The reviews of the new Spike Lee joint went from bad to worse (Entertainment Weekly gave it an F, for whatever that's worth), so I purchased my ticket to "She Hate Me" with more than a little bit of trepidation. Admittedly, what allowed my curiosity to get the better of me and coerce me in to shelling out the AMC 25 Times Square's ridiculous $10.50 ticket price was an inner desire to witness the gruesome end to the train wreck that has ravaged Spike Lee for the past five year or so (before you stop me, I didn't see 25th Hour, which I heard from credible sources was pretty decent, leave me alone). And for the first half hour of "She Hate Me," that's exactly what I got. The overwhelming hubris, the transparent messaging, the muddled, almost blunted inside joke that leaves you on the outside. The underdeveloped crack baby conceived in a one night stand between (1) half-baked racial politics and (2) a convoluted cultural agenda that manages to reinforce the same norms that it calls into question. But somehow, Lee saves this one, making it provocative rather than tired. In this mess of a film, campy vignettes sprout up as tangential arguments surrounding a main thesis. Structuring the movie as such derails the thesis, transforming it from a coordinate plane to a topographic map with very queer landmarks. And while at first glance it might seem that Lee is playing the same role he does courtside at a Knicks game -- shouting his arse off at action of which he has marginal influence at best -- Lee's multiple divergent jeremiads are far less prescriptive than they are descriptive. The description, furthermore, is characterized by omission. We learn a lot more by what Lee chooses not to include than from what he includes. Case in point: In a film that is so mired in present-day political discourse and broaches the subject homosexuality for a great deal of its duration, not once is the issues of gay marriage touched upon. The choice not to mention this subject, which has (unnecessarily?) asserted hegemony over a queer rights agenda, leaves way for Lee to touch on topics that receive far less mainstream attention, such as alternative understandings of the family, or how the (literal) commodification of the black male body resonates across a number of frameworks. Anthony Mackie is somewhat of an acquired taste in the lead role. His acting is tight enough to be convincing, but imperfect enough to purvey the affected sense that runs rampant throughout the film. His character, Jack Armstrong, works at a pharmaceutical development company whose aim is to develop an AIDS vaccine. Once this is established, a sequence of scenes reveal to us that the vaccine has been rejected by the FDA, that one of the main scientists has committed suicide, and that higher-ups in his company are guilty of blatant insider trading. When Jack blows the whistle to the SEC, the shit deflects off of the fan and hits him in the face. He is fired and his bank account is frozen. In order to maintain the upper-class Manhattanite lifestyle he's been living, he grudgingly agrees to impregnate his ex girlfriend Fatima (Kerry Washington) and her new girlfriend Alex (Dania Ramirez). Receiving $10,000 for impregnating the two of them, Fatima convinces Jack to pony up his one trick to eighteen of her thirtysomething lesbian friends at 10G's a nut. Aronofsky-esque drug ingestion shots abound as Jack pops Viagra and Redbull to maintain stamina at these pregnancy parties, where five women each get a turn with Jack. A few critics have taken issue with the film's portrait of lesbianism, claiming that it suggests that lesbianism is essentially heterosexuality-without-the-dudes. Reinforcing this viewpoint are "She Hate Me's" leading ladies, two bougie "lipstick" lesbians of color -- a light-skinned black woman and a Dominican mami -- with totally hellacious bodies, dude. But the lesbian representation isn't homogenous, rather, it runs the gamut and transcends racial borders. It's concurrently totally Hollywood and anti-Hollywood. "She Hate Me" wraps itself up in so many questions that it's completely unable to resolve, and that's part of what makes it succeed. It diagnoses a politics that is weighted down by its anfractuous periphery and conflicted center. But in its articulation of these questions, it forces us to laugh at what makes us uncomfortable. It belies an almost tangible confusion in any attempt at reconciling its own identity, and unexpectedly brings us to a denouement that's ordo ab chao phrased through a deus ex machina. And like the XFL player from whom the film takes its name, what reads like a grammatical disaster conceals witty commentary on problematics that compromise identity.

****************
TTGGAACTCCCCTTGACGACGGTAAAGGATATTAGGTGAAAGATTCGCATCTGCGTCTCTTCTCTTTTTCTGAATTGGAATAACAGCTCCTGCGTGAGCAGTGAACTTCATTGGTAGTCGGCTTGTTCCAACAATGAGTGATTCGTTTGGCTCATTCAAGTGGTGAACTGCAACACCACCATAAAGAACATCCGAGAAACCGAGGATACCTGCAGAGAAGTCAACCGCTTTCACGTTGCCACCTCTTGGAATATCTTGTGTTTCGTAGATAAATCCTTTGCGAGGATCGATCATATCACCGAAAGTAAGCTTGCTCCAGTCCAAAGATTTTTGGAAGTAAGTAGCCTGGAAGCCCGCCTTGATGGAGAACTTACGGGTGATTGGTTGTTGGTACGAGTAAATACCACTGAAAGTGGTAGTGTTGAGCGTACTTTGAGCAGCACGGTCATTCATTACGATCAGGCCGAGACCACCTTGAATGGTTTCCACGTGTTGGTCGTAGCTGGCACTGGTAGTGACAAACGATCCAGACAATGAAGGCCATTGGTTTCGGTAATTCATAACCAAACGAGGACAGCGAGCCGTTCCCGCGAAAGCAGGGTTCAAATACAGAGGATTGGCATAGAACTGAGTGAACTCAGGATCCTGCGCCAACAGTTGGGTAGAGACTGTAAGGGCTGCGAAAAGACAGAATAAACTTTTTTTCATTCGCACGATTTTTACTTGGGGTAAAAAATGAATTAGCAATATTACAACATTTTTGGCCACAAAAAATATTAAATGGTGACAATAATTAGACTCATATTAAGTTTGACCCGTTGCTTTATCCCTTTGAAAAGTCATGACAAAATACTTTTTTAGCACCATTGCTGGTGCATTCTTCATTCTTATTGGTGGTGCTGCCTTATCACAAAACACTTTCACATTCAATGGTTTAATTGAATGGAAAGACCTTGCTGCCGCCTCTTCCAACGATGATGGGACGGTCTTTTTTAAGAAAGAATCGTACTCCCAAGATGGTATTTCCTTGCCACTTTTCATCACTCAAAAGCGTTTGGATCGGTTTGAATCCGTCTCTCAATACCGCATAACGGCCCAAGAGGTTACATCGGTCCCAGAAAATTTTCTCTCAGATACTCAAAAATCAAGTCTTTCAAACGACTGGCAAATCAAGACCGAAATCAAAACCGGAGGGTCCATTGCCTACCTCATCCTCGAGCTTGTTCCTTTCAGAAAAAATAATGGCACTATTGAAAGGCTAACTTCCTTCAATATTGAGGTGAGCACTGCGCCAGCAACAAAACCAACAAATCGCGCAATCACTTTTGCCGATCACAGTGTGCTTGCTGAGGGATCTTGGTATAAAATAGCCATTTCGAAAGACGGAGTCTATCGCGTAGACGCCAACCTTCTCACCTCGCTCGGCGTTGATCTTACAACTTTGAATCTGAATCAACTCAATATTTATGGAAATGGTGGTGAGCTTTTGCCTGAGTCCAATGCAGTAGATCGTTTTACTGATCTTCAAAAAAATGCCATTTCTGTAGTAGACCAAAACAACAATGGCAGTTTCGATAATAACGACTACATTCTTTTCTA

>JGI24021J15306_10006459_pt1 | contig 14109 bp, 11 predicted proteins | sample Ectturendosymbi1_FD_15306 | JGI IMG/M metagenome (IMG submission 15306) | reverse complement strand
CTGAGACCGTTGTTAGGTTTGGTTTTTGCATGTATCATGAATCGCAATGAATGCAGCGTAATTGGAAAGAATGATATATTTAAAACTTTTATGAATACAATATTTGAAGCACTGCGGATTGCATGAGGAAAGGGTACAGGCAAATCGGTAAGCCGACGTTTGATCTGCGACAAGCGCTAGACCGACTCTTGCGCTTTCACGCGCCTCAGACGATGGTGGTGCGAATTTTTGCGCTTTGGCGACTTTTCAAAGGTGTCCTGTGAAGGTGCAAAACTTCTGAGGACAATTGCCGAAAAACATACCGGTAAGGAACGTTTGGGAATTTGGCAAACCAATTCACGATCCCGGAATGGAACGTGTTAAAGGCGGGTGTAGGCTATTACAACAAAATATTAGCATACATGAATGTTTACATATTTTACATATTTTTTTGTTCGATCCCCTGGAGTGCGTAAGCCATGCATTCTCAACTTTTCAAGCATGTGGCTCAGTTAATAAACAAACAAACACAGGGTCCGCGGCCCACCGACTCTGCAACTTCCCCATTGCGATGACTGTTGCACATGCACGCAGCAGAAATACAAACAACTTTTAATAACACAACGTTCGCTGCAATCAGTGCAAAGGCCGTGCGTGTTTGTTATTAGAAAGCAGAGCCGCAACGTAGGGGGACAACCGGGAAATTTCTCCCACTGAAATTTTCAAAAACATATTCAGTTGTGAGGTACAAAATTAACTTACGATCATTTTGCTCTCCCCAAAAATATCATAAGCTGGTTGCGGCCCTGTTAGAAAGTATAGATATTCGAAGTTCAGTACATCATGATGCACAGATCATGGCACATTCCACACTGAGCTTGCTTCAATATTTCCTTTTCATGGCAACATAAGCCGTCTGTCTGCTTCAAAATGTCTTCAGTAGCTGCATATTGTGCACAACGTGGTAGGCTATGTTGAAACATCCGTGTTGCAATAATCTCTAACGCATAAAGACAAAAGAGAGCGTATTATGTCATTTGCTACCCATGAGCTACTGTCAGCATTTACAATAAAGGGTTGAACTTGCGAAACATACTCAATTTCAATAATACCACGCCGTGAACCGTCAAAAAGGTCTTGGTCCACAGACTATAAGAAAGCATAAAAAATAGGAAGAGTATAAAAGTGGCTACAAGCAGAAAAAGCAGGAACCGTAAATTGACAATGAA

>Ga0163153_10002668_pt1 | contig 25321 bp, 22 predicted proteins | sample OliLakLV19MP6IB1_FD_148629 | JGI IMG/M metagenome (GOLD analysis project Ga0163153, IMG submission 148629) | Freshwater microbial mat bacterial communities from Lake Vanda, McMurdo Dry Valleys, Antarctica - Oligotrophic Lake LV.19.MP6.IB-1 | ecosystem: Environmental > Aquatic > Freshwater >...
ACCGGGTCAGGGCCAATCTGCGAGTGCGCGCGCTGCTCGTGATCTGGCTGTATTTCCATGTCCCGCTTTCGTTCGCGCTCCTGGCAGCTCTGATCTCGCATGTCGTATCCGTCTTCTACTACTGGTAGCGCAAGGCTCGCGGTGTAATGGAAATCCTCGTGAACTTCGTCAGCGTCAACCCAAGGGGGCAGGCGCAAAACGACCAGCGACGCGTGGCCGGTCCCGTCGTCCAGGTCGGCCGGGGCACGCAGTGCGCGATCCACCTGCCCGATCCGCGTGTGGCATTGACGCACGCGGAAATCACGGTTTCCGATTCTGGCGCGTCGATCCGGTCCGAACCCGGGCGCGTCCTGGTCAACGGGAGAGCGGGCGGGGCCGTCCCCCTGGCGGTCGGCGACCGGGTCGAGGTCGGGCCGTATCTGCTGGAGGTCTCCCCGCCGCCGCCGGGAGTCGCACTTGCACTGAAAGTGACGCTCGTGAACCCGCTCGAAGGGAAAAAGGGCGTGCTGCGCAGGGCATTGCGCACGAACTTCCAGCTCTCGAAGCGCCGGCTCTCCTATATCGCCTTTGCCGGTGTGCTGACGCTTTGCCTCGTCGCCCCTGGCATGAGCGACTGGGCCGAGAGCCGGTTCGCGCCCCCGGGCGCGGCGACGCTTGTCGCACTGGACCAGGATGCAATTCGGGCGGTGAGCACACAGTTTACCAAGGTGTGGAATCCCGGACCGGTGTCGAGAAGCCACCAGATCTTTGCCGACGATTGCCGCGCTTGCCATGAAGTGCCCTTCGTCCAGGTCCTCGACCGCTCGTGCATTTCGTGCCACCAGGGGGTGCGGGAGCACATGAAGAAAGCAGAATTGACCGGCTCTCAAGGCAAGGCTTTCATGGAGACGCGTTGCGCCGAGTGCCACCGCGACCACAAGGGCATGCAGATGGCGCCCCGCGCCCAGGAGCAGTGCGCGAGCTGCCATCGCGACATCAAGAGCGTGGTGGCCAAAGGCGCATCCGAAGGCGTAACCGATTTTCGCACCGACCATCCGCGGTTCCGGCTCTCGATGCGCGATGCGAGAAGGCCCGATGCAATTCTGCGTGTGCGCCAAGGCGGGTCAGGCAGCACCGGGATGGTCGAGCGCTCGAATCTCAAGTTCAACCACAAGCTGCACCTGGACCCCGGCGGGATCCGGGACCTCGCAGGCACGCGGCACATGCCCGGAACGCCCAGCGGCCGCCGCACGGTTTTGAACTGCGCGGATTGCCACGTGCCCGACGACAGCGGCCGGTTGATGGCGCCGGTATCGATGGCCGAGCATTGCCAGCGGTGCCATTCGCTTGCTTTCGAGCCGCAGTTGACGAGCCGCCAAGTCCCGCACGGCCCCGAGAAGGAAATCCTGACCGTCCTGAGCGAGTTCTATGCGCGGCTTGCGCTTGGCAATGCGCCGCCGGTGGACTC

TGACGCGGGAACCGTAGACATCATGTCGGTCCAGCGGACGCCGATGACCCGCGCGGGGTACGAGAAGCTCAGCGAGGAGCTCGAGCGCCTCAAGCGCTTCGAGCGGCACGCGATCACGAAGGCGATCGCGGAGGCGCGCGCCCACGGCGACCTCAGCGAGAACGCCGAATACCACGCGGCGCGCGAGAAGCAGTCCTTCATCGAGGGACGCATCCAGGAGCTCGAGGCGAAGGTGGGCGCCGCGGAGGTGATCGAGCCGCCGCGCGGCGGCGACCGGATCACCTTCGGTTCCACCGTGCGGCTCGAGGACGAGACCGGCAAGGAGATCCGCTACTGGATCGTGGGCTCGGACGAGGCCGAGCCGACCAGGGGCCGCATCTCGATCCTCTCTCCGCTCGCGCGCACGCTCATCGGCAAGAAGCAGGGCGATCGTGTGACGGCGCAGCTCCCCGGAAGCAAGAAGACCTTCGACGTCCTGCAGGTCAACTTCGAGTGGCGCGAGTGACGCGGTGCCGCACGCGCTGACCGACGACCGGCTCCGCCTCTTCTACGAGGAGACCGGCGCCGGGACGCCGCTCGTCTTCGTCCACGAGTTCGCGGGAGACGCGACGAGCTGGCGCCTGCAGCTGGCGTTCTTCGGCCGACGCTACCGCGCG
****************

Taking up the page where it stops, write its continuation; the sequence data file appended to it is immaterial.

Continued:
poster for "She Hate Me"
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She Hate Me (2004) - Spike Lee